If your child is anxious about starting a new school year, talking about and planning ahead for their new daily routine can help eliminate many of the unknowns that cause stress. Spend time together thinking about what their new schedule will look like. This can include what time they should wake up, the importance of preparing clothes, backpacks, and lunches the night before, and everything they are responsible for before walking out the door. Likewise, discuss after school routines, including clubs and practices, how your child will get home, and setting aside time for homework and studying each evening.
It can also be helpful to plan a school walkthrough before the first day of school. Identify where your student will board the school bus and help them find their locker and classrooms. Be sure to attend any open houses or back to school events your child’s school has planned. This is a great opportunity to meet teachers, learn about rules and expectations, and ask questions.
Make Sleep a Priority
With longer days and fewer responsibilities, many students experience a relaxed sleep routine during the summer months. Although most young people think they can easily adapt to early mornings after sleeping in all summer, it can be a big struggle for those who do not plan ahead.
The circadian rhythm in young people (the internal process that regulates the sleep-wake cycle) shifts two or more hours in just a matter of months. This sudden change in sleep schedules disrupts equilibrium and affects everything from mood and anxiety to behavioral problems in students.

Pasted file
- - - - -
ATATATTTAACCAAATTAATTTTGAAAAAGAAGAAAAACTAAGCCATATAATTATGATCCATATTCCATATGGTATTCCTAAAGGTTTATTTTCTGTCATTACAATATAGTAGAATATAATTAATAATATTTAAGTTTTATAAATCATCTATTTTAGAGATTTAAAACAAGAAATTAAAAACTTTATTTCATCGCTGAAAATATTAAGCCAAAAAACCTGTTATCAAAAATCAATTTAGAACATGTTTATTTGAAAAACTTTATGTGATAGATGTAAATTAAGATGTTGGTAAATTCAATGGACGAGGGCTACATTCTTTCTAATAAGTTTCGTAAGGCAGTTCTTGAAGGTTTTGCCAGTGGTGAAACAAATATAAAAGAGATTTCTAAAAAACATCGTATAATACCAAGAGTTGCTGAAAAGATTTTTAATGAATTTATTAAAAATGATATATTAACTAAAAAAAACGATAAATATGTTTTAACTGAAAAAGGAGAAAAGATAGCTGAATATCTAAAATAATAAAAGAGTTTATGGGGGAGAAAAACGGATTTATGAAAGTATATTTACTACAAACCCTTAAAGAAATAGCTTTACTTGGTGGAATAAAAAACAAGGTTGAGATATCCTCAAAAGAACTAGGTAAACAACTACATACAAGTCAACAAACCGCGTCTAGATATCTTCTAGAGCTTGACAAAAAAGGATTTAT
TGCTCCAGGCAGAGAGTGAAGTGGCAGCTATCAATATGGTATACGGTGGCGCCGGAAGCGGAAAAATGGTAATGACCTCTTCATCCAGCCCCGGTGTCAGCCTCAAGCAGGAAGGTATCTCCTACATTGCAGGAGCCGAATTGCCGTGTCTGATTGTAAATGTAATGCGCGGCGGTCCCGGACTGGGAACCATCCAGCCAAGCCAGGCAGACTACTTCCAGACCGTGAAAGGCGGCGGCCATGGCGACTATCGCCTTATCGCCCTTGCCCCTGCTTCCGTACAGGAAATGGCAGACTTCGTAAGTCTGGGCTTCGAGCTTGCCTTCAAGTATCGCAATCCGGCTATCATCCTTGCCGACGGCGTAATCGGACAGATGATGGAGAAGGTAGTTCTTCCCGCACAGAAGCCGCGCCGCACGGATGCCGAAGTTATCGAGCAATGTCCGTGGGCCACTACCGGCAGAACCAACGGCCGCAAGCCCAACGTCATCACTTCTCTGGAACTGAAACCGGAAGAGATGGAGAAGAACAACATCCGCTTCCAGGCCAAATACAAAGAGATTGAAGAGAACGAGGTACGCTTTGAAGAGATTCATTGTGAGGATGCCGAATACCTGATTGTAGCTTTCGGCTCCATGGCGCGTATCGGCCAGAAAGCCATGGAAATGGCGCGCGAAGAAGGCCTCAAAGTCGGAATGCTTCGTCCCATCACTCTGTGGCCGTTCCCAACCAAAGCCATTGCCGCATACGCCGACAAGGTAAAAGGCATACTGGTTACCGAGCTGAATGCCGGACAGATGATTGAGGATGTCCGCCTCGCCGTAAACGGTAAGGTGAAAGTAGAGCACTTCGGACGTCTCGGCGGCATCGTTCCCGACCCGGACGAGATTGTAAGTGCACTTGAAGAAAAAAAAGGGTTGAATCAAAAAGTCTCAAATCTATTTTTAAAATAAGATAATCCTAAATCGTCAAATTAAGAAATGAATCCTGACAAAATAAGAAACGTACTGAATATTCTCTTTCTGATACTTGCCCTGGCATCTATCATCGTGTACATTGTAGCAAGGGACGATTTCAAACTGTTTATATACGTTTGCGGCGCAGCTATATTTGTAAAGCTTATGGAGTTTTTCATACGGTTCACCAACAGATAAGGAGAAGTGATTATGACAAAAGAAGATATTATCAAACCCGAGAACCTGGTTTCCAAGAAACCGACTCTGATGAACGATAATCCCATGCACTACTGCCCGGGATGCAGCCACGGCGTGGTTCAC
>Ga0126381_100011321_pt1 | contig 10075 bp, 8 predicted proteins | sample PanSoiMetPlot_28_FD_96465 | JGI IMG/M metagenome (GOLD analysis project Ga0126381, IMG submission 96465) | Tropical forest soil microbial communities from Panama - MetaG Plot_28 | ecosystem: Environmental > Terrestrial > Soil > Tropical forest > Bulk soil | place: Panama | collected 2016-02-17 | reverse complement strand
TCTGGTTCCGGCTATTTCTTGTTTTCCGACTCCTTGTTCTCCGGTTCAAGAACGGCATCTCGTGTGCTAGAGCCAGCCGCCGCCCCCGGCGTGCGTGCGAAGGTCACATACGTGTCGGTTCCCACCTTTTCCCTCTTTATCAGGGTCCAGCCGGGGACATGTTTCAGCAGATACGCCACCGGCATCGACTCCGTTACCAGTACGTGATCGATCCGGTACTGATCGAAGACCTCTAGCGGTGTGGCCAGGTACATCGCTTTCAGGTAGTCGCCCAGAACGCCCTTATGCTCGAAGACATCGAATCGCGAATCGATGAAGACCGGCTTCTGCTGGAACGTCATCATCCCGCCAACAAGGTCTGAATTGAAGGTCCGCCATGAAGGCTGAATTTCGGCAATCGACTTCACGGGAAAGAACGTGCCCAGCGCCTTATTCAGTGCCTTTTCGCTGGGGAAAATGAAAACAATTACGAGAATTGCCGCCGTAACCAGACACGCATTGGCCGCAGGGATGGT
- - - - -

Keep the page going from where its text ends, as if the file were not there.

Making sleep a priority is one of the best ways you can prepare your student for a positive and healthy year ahead. Starting a few weeks before school begins, wake your child a little earlier each morning (about 15 minutes) and get ready for bed a little earlier each night. Exposure to early morning sunshine is an excellent way to help them reset their biological clocks. Also, encourage your child to eat a small healthy breakfast. Not only will this help them wake up, but they will also be more alert and have higher levels of concentration and problem-solving capabilities after eating.
Limit Screen Time
It’s no secret that too much screen time and social media exposure can have a detrimental effect on young people in many ways, including mental health. In the digital age we’ve seen increases in cyberbullying, anxiety and depression, and other health-related issues like obesity and eye fatigue skyrocket. Experts say students should spend no more than two hours in front of a screen each day, yet the average American young person spends five to eight hours online. Many older students with smartphones are connected from the time they wake up to the time they go to bed.